Urban comprehensive planning - identifying barriers for the maintenance of functional habitat networks
2006 (English)In: Landscape and Urban Planning, ISSN 0169-2046, Vol. 75, no 1-2, 43-57 p.Article in journal (Refereed) Published
Maintaining biodiversity requires a wise combination of protection, management and recreation of habitats to secure representative and functional habitat networks. As urbanisation is increasing worldwide. town and cities are becoming the most common habitat for humankind. Accordingly, the urban landscape is becoming increasingly important for maintaining biodiversity on site, as well as for understanding the concept of biodiversity in general, and its maintenance in urban landscapes. We evaluated the extent to which Swedish urban planners experience barriers when using comprehensive planning as a tool for the maintenance of biodiversity through the provision of sufficient quantity and quality of green space. All of the six large Swedish cities, having had constant relative population growth since the beginning of the 19th century were chosen as case studies. We first defined a normative model for planning urban biodiversity and operationalised this concept by using landscape ecological principles. Structured in-depth interviews were then carried out with three planners in each city. The respondents were asked about their interest, ability, and knowledge concerning planning for functional networks of green spaces in relation to the normative model. The in-depth interviews with 18 urban planners indicated that legislation was an important driver for green space planning that they paid attention to new knowledge concerning recreation values and public health, but that biodiversity maintenance was not a high priority. There was a general agreement that local governments lack necessary resources to plan for biodiversity. A majority of the respondents mentioned geographical information systems (GIS) as an important tool to integrate knowledge about biodiversity in the planning process, and to evaluate likely consequences caused by deviations from current structure plans related to an efficient use of urban green spaces to maintain biodiversity. However, an evaluation of the answers revealed that the respondents had actually overestimated their capacity to implement the normative model. To conclude, the unanimous view was that planners were interested in the maintenance of biodiversity, but were limited by knowledge and by personnel lacking suitable qualifications, as well as by inadequate organisations. Only a minority of the respondents thought that local governments should have resources for biodiversity conservation planning. Finally, we discuss how the implementation of biodiversity policies could be improved by better integration of natural and social sciences in education and policy implementation.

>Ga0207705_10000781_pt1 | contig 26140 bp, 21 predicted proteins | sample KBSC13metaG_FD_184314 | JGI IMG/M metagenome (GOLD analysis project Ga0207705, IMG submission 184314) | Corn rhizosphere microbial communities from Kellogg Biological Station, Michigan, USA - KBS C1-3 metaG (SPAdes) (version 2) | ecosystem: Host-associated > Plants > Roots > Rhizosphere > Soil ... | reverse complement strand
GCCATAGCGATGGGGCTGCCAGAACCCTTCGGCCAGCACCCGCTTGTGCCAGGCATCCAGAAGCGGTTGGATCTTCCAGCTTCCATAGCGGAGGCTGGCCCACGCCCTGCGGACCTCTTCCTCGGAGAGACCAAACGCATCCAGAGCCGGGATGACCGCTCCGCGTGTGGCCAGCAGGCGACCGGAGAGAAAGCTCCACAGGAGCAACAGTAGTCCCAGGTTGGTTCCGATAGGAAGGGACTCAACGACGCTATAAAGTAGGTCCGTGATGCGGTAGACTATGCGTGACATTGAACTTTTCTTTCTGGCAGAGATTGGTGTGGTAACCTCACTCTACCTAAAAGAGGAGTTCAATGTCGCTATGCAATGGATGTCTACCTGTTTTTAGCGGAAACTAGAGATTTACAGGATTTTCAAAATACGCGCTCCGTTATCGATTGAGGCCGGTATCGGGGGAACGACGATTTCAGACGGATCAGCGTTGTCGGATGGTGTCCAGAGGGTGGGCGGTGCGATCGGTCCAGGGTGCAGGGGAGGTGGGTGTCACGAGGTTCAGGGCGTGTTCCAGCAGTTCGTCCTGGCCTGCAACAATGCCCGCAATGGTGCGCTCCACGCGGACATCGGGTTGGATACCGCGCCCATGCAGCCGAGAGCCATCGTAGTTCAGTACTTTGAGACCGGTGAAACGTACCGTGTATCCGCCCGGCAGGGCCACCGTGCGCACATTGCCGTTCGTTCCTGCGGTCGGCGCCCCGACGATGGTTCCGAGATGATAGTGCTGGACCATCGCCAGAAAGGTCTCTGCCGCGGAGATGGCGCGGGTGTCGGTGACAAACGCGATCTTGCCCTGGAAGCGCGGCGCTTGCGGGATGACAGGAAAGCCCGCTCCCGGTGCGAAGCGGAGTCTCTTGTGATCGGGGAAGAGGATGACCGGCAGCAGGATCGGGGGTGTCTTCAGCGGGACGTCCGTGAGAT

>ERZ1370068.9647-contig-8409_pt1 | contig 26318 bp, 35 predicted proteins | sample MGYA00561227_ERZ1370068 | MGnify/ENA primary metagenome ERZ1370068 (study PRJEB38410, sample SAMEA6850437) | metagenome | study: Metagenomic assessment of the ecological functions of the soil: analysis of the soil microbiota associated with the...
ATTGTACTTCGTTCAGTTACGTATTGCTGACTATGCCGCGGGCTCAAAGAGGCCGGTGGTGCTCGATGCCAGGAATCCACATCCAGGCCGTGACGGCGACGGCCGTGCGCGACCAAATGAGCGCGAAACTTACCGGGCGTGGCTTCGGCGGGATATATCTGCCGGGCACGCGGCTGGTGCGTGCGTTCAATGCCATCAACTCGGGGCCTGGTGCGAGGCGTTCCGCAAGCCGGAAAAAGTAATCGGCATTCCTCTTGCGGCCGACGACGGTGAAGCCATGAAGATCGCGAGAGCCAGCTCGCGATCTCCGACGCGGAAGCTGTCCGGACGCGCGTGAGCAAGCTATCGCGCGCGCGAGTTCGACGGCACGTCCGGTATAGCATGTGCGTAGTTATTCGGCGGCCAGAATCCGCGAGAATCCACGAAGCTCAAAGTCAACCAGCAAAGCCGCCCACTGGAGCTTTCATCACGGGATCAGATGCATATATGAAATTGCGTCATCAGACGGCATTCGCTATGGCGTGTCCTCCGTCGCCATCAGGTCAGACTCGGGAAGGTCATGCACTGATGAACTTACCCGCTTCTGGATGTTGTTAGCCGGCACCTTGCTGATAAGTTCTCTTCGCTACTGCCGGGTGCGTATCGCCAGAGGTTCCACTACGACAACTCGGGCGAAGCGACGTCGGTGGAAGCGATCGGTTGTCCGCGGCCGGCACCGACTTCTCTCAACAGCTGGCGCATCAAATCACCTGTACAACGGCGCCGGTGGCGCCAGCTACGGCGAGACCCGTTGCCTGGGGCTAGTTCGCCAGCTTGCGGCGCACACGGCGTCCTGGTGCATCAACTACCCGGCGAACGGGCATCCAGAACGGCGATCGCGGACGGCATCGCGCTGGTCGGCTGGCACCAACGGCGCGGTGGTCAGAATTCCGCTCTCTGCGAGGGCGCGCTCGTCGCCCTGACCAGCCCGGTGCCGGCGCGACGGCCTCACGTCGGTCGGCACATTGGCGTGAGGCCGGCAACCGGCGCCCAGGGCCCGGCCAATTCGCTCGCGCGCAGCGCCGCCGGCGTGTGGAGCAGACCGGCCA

Place, publisher, year, edition, pages
2006. Vol. 75, no 1-2, 43-57 p.
biodiversity conservation, urban planning, policy implementation
Landscape Architecture Environmental Analysis and Construction Information Technology
IdentifiersURN: urn:nbn:se:kth:diva-24992DOI: 10.1016/j.landurbanplan.2004.11.016ISI: 000234771600005ScopusID: 2-s2.0-29944435346OAI: oai:DiVA.org:kth-24992DiVA: diva2:354900
QC 201102012010-10-052010-10-052011-02-01Bibliographically approved